The partnership with Buxton provides analysis of information collected from credit and debit cards, but not the information itself. The city, Mitchell organizations and businesses will be able to see aggregate data, such as what percentage of people who live in Mitchell tend to shop at a particular business. They won't be able to see information about individuals.

"We only know consumer trends and psychographics," Moller said. "So, I don't know that you purchased Nike shoes at Harve's last week, Friday. We don't know that. We only know the psychographic and consumer spending habits of the group as a whole, not drilled down specifics."

According to Ellwein, the data collected from Mitchell businesses is used by Buxton not just for communities trying to expand businesses, but also for retailers. Now that Mitchell has partnered with Buxton, the city's data can be used for analysis provided to any company that also partners with Buxton.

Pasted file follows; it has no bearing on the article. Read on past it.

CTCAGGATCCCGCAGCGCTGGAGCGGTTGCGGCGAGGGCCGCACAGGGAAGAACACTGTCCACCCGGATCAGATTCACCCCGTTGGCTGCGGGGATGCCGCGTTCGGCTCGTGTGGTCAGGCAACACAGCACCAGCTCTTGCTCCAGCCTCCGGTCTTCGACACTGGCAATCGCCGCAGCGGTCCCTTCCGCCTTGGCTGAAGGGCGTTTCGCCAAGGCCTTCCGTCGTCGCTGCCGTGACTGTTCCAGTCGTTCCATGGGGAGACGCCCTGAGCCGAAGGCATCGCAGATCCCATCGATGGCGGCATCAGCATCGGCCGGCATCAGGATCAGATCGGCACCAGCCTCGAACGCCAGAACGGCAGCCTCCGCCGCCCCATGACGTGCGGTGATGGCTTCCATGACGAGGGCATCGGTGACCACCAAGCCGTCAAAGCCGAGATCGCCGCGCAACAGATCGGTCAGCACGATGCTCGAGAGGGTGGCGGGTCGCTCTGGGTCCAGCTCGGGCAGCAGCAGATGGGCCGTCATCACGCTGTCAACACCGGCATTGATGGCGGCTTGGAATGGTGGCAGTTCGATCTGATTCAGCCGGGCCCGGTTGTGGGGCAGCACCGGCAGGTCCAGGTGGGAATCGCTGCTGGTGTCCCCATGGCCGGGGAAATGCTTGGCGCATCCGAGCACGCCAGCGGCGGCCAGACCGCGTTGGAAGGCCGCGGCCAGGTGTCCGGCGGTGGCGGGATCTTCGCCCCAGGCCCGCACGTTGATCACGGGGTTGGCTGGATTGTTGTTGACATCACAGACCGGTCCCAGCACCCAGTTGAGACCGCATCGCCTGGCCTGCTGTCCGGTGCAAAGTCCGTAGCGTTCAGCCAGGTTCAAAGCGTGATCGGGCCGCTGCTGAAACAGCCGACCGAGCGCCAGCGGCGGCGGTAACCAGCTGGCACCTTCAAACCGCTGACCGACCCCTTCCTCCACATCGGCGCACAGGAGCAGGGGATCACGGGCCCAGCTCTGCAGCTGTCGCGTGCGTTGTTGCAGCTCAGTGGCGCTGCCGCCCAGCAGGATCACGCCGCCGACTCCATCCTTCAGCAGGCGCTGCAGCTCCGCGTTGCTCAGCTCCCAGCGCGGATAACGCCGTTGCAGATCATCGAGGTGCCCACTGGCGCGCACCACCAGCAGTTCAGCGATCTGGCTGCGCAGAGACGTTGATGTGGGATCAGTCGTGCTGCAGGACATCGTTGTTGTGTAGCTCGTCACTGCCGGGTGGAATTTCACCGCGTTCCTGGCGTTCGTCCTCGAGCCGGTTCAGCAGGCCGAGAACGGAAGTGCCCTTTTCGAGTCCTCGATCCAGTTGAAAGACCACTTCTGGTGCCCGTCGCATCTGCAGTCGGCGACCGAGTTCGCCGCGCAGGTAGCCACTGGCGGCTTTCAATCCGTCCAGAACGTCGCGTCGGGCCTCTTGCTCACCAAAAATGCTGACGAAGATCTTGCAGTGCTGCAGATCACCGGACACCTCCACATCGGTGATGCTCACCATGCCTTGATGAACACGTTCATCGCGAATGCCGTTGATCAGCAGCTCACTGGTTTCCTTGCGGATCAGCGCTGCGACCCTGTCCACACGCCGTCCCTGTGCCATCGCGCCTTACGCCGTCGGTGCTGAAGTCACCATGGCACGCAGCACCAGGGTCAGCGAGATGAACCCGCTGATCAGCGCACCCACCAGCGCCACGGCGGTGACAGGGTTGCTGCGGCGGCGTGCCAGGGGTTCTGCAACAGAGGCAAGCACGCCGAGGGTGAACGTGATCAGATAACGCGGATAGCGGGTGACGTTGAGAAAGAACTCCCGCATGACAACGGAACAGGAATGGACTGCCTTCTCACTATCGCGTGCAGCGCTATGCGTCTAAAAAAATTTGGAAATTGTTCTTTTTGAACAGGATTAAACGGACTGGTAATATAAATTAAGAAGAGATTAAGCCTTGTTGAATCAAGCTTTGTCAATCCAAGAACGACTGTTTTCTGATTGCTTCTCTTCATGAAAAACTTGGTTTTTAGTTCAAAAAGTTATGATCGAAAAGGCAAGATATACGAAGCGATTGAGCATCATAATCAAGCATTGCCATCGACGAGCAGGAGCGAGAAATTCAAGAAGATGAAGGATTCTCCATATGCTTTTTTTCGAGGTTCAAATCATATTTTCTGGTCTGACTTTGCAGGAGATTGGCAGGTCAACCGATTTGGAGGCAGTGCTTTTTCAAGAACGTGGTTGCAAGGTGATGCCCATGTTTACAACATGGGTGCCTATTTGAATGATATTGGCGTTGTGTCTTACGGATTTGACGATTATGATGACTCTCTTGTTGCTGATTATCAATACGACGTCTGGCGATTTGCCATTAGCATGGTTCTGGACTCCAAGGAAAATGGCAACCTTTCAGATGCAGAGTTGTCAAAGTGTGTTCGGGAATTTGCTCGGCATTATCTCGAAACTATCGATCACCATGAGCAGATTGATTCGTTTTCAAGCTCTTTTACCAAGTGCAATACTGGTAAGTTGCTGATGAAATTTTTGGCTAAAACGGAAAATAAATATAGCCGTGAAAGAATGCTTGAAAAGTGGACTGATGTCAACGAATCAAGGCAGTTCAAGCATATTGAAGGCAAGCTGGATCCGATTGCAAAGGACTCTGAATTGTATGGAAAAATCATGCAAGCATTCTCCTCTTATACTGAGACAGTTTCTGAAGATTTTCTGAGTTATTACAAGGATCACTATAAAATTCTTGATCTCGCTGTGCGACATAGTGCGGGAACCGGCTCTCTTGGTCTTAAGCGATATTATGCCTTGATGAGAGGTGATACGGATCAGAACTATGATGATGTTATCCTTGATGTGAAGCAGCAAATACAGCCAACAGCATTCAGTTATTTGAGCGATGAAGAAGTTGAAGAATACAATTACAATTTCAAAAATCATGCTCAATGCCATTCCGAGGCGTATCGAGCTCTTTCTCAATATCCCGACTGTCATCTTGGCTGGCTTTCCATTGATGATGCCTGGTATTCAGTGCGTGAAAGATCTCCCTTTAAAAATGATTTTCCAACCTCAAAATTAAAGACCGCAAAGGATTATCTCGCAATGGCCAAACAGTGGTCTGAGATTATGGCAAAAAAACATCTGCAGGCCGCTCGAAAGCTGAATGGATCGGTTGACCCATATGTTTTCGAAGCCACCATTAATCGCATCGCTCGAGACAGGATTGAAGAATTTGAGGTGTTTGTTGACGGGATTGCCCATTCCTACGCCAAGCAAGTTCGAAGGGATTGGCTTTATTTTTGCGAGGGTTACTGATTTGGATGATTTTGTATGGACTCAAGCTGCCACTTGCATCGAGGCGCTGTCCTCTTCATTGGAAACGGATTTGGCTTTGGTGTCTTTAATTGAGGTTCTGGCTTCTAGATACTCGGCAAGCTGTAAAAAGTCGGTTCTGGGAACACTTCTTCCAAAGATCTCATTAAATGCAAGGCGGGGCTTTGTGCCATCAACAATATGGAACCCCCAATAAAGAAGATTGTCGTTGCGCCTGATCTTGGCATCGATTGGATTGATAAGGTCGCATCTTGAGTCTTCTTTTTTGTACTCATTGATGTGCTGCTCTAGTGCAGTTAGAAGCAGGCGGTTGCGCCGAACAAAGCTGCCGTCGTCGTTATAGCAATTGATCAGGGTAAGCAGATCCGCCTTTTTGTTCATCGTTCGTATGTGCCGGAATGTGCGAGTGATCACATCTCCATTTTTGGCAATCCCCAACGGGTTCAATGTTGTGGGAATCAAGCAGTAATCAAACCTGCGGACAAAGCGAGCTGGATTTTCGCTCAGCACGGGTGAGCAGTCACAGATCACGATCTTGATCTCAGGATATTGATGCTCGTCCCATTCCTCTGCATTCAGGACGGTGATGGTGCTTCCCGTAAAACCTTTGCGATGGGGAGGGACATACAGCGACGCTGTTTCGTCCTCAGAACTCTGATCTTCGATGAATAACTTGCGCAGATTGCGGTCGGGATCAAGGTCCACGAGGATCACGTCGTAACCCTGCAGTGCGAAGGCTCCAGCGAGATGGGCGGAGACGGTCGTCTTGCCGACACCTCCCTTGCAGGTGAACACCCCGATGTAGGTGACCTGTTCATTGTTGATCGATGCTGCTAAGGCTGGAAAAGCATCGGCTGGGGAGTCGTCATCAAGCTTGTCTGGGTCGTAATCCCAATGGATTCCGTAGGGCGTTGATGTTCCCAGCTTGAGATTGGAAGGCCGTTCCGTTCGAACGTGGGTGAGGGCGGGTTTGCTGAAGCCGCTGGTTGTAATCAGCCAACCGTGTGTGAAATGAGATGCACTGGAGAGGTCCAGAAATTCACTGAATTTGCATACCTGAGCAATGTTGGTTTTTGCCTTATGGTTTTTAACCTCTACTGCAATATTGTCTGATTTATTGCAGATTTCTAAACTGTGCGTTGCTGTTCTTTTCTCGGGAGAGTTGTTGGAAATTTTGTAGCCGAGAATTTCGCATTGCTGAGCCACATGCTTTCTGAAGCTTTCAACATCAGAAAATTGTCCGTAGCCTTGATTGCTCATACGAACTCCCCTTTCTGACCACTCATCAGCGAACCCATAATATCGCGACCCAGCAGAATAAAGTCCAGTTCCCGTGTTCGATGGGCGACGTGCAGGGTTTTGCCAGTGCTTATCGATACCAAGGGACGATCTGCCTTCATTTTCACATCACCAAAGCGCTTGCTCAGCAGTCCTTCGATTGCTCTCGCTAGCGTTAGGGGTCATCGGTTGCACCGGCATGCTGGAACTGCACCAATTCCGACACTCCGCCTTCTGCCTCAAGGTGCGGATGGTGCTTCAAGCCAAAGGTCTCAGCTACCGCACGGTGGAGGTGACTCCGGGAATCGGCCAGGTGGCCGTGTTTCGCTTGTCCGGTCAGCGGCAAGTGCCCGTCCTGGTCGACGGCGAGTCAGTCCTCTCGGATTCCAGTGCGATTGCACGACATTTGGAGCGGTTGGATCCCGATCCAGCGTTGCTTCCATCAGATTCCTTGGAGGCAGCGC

However, Mitchell's partnership is aimed solely at increasing the city's economy, for the benefit of both local businesses and the city government.

"For me, the key is that we really got a better idea of where our trade area is, and we now have access to resources for businesses so they can expand and retain that sale that they're already doing," Ellwein said.

A group effort

Of the partnership's $65,000 total cost, $50,000 was for a retail study. Half of that amount was paid for by the city, with the other $25,000 split among the Mitchell Area Chamber of Commerce, the Mitchell Area Development Corporation and Mitchell Main Street and Beyond. The additional $15,000 went toward a study on visitor data and was paid for entirely by the Mitchell Convention and Visitors Bureau.

"We also know that people are getting off the interstate to come in to the Corn Palace. So we knew we had a trade area that goes outside of our city limits, but we really didn't have anything concrete showing where that was coming from," Ellwein said. "So the CVB funding that visitor analysis gave us a better idea, outside of our municipality, where people are coming (from) that are spending money here."